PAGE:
Black Bears and Brown Boxes, or Fall Storage

The topic of storage when discussed in New Hampshire, landed quickly upon acorns and chipmunks: specifically, how you find acorns in funny places. In Montana, where we organized a family wedding brunch earlier this months, it was apples and black bears. The bears are actually quite timid, says my uncle the cattle rancher, and they’d much rather be up in the mountains keeping to themselves. They come down to human-tended apple trees in order to fatten up for the winter, and in doing so thrill the daylights out of many a dude ranch visitor or Yellowstone tourist.

Here in Boston, buttoning up our storage means reviewing paper files, digital folders, photos, and well-labeled boxes. Like many businesses, we are reducing, but not eliminating, our holdings of paper files this fall, having recently increased our use of cloud-based storage services. One signs up for a one-hour technical workshop with the starry-eyed hopes of organizing a lifetime of family photos. Alongside all storage successes, we inevitably reconsider the business, identifying opportunities and pruning out old categories. There follows better organization of the mind.

We fully intend to have a library someday for the company. It can’t be where we work or live now, so we have started boxing up books by categories that correspond to our areas of expertise. The brown boxes full of books are “interleaved” or “void-filled” with newsprint (technical terms courtesy of the Uline catalog) for safekeeping in case it takes awhile to get the right space.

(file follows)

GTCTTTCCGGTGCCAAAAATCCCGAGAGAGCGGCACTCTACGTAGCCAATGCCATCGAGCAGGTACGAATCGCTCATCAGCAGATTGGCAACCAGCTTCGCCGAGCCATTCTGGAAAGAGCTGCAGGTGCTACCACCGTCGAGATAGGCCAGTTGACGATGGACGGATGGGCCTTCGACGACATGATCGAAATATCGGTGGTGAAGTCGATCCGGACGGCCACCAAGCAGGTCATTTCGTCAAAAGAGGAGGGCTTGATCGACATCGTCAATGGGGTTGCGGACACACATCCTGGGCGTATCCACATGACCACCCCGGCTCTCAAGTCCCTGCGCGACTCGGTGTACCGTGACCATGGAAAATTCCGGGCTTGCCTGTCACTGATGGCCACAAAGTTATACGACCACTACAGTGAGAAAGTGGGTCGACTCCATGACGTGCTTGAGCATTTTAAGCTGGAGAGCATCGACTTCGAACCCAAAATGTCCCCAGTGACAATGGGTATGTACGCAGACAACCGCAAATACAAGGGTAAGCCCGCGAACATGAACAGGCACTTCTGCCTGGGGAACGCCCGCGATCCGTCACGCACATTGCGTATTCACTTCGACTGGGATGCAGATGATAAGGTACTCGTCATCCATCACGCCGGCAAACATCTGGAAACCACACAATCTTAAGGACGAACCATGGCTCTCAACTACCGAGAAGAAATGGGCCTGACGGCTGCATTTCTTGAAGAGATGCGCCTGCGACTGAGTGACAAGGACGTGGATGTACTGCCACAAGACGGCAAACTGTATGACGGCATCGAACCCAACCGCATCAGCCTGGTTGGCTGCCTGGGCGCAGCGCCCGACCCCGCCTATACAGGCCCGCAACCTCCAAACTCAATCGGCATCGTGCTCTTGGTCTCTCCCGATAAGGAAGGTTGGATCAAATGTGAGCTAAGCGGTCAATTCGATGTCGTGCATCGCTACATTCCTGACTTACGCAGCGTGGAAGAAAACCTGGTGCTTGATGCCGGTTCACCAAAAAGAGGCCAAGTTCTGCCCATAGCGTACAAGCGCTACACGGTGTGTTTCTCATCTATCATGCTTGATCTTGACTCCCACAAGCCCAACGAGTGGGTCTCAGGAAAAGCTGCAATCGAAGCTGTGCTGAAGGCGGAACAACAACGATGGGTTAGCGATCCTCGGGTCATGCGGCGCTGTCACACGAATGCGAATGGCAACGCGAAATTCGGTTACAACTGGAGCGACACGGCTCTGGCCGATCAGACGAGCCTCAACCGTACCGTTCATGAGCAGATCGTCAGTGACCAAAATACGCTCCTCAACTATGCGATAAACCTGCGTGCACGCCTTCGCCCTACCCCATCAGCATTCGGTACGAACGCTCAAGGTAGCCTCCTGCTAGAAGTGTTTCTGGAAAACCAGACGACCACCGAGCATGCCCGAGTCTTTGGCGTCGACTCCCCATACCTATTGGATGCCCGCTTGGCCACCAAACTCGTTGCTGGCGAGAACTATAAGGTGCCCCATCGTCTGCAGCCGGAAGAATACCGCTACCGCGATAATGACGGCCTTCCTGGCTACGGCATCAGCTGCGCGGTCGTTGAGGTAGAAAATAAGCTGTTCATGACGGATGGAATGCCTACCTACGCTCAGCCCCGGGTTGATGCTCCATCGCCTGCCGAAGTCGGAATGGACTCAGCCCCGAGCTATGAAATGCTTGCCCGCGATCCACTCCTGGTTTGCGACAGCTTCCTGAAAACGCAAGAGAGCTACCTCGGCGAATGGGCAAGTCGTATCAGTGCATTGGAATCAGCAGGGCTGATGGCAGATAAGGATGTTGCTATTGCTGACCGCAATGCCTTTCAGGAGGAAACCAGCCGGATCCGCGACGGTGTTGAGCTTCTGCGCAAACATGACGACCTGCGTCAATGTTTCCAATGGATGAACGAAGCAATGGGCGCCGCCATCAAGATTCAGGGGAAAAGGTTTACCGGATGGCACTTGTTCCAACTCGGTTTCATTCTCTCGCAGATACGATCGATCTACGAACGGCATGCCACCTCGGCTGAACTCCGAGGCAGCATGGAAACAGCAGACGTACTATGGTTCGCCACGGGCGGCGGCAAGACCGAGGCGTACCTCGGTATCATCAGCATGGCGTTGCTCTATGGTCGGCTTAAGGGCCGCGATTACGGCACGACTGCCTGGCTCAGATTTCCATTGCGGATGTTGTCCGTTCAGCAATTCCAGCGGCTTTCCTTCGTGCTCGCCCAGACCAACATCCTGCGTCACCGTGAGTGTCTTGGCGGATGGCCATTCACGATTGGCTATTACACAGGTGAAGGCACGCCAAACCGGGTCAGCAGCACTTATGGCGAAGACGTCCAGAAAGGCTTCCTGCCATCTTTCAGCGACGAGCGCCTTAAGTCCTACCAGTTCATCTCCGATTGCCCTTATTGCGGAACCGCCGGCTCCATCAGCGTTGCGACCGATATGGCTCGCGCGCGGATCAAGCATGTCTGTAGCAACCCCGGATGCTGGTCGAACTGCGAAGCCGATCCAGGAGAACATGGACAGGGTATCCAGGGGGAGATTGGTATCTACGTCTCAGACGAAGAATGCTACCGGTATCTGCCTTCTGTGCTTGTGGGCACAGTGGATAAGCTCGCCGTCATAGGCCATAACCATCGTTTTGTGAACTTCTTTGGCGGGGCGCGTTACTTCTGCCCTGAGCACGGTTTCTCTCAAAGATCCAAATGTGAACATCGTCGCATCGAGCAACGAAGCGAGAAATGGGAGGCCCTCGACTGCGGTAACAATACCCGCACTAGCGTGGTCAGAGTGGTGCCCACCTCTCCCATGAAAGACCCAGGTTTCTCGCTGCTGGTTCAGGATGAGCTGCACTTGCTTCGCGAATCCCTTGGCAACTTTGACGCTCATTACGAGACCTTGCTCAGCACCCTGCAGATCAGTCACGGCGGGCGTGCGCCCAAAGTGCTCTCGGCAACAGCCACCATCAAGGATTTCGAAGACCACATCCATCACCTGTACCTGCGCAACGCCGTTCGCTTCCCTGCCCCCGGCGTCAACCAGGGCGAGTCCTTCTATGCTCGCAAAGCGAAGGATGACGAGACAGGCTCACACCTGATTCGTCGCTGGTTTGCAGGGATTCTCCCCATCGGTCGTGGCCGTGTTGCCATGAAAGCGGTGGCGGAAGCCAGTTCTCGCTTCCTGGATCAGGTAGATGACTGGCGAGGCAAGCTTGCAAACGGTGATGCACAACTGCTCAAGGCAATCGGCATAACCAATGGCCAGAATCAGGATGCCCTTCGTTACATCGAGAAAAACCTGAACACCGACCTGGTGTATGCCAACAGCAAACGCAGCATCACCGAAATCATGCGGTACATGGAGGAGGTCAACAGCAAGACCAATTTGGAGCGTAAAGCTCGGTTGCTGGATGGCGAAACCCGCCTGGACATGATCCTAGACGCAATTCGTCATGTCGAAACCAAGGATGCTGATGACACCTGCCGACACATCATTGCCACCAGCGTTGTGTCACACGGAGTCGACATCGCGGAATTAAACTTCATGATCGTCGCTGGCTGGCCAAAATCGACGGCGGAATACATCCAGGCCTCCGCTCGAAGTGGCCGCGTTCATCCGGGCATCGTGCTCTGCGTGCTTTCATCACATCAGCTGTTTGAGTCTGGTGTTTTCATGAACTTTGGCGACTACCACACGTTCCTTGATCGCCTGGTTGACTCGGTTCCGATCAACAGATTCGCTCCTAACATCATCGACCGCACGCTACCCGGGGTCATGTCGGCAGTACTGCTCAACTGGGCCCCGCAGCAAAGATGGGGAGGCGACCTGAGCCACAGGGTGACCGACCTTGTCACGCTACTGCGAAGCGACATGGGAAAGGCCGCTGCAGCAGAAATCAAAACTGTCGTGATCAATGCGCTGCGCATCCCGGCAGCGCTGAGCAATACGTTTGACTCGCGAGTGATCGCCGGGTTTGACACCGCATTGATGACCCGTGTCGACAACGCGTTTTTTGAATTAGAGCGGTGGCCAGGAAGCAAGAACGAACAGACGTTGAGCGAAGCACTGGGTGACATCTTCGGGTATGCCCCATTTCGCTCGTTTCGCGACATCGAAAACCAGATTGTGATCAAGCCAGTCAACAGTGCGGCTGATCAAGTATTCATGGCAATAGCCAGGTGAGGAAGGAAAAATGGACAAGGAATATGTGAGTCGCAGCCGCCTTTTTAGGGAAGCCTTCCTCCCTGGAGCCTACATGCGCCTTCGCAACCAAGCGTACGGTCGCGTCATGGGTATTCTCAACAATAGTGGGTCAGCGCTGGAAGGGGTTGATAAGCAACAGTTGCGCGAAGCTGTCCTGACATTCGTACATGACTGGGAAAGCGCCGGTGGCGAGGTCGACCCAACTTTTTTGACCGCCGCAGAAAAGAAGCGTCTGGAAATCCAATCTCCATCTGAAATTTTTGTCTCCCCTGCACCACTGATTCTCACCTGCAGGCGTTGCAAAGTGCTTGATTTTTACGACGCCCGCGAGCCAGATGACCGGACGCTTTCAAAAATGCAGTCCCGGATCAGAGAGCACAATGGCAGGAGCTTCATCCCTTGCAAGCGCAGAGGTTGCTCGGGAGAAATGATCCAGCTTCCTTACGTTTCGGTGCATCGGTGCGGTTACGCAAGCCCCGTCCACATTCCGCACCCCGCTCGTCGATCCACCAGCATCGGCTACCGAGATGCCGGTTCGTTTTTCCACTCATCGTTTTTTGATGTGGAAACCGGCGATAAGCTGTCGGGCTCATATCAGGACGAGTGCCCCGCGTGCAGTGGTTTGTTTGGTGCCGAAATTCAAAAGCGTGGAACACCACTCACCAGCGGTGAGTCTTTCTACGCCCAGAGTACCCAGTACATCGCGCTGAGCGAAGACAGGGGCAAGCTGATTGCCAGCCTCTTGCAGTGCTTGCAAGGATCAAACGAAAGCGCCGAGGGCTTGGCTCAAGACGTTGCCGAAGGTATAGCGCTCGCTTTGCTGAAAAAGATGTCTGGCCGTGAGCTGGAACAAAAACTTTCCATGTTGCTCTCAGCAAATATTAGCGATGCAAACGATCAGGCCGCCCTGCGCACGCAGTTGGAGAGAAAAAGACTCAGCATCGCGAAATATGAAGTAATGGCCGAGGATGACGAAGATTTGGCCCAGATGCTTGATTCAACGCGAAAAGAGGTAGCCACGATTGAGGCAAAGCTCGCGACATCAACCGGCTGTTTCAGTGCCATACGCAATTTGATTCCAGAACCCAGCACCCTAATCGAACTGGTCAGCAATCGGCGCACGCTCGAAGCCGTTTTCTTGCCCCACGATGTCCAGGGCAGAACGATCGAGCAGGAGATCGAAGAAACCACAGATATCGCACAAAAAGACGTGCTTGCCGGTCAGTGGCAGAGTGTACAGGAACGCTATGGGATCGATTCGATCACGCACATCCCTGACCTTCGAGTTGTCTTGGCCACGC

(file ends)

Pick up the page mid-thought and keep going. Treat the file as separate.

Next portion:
Why save hardcover and paperback books at all? Do they have a place anymore in our precious real estate, whether homes or offices, urban, suburban, or rural? The best answer comes from Harvard Librarian John Overholt via Twitter: “The highest purpose of the library is to serve as the armory of the truth, to defend it against lies that serve the powerful.”

In business, of course, we want to be powerful at times, but in the course of our negotiations, we must be above all fair and truthful. Planning a library is imagining being able to pluck just the right book off the shelf in the home office library and answer any question at all! This fall, orderly brown boxes are comfort enough, and putting them away opens the door to planning for what’s next in life and in business.

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